A 65-year-old Fayetteville man convicted of two murders and sentenced to life in prison in the 1970s will stay behind bars for the rest of his life, according to a N.C. Supreme Court ruling.
The justices, in a 4-2 ruling, reversed a decision last year by a three-judge N.C. Court of Appeals panel that supported a Cumberland County Superior Court judge’s decision that a life sentence for inmate Bobby E. Bowden did not necessarily mean he would be imprisoned until his death.
On Aug. 7, 1975, Bowden and a cohort killed a convenience store clerk and a woman who walked in on the robbery while on her way to buy milk and bread. After initially receiving a death sentence, Bowden was sentenced to life in prison at a time when state law capped the maximum time behind bars at 80 years.
In 1981, another law cut sentence lengths in half.
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Prisoners could further reduce their sentences by accruing credit for good behavior and other efforts.
Bowden has calculated that he has accrued credit worth six years and 10 months. He has tried several times since 2006 to win release.
In May 2012, Judge Gregory Weeks ordered Bowden’s release despite objections from prosecutors and prison system officials.
The appeals court agreed with Weeks’ and Bowden’s attorneys. The three-judge panel said prison officials calculated a 2009 release date for Bowden, but later reversed themselves after a public outcry over a previous ruling that could have led to the release of more than two dozen convicted killers and rapists. Dozens more could have become eligible in the months and years to come.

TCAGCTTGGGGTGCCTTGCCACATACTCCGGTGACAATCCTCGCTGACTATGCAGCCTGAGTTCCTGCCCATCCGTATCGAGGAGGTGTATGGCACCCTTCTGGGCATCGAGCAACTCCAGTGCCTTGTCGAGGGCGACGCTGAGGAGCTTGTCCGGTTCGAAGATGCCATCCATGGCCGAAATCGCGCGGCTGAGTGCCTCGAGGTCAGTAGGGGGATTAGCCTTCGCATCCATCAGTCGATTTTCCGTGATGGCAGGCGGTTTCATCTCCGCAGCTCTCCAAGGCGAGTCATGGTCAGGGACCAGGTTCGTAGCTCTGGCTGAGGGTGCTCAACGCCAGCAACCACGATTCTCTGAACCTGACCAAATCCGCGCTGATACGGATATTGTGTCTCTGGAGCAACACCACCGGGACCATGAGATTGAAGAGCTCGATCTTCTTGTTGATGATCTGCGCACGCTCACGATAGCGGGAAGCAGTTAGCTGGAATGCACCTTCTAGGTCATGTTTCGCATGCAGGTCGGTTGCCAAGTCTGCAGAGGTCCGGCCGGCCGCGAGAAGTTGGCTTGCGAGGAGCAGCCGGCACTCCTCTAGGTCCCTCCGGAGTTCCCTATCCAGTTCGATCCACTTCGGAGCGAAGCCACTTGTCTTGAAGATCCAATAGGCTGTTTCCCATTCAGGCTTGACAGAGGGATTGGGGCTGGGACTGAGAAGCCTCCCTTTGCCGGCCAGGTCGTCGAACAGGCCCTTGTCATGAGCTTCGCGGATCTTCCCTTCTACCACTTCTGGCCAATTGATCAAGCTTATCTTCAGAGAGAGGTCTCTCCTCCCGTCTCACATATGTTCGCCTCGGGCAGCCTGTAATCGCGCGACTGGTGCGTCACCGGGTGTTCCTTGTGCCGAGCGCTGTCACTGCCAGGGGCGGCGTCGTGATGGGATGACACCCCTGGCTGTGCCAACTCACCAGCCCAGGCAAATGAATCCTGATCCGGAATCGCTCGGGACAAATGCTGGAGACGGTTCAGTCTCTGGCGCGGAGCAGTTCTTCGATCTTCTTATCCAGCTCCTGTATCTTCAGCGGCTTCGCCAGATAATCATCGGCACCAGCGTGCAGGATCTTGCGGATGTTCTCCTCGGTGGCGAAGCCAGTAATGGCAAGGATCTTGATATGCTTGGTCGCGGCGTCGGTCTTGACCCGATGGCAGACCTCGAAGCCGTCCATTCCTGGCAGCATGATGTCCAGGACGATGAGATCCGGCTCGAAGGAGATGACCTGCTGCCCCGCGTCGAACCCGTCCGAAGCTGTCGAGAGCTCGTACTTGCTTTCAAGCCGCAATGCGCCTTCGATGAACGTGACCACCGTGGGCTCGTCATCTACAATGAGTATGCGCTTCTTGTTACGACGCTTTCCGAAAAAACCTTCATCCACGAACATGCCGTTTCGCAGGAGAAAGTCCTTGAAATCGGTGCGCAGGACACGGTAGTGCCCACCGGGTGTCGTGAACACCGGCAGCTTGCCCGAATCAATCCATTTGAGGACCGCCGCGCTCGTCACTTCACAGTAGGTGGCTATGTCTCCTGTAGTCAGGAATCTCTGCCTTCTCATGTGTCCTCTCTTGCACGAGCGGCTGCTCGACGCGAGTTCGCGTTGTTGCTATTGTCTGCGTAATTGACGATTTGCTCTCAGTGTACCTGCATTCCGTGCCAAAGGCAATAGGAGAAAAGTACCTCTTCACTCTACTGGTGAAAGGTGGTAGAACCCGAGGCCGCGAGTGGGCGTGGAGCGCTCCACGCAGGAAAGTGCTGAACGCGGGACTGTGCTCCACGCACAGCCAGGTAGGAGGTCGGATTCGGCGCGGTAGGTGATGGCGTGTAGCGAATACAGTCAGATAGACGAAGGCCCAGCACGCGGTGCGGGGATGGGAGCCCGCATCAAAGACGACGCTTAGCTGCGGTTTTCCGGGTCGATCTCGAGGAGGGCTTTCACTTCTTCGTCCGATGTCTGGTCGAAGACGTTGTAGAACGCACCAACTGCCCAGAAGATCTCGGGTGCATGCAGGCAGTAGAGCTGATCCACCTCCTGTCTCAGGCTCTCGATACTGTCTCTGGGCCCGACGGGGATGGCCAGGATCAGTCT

But their release was stopped by former Gov. Bev Perdue. She said violent criminals were not eligible to receive good behavior credits and that the credits were accrued only to improve an inmate’s chance for parole.
In a nod to Perdue’s argument, the state Supreme Court ruled in 2010 that life sentences mean the life of the prisoner.
The N.C. Appeals Court said last year that Bowden’s case was different because emails and testimony show the state Department of Correction acknowledged counting the credits for Bowden and told him he would be released on Oct. 29, 2009.
The state attorney general appealed that decision to the N.C. Supreme Court.
In the opinion released Friday, Justice Paul Newby wrote that the credits Bowden received in prison could only bring extra benefits behind bars or move up his eligibility for parole.
Associate Justice Robin Hudson strongly disagreed with the majority, ruling that lower courts made a factual finding that prison officials had applied Bowden’s credits to his release date.
“The State is under no obligation to create or to award credits that reduce a prisoner’s sentence for a crime for which he was lawfully convicted. But once it does so, it cannot then arbitrarily and with no process take those credits back,” Hudson wrote in a dissenting opinion that Associate Justice Cheri Beasley joined.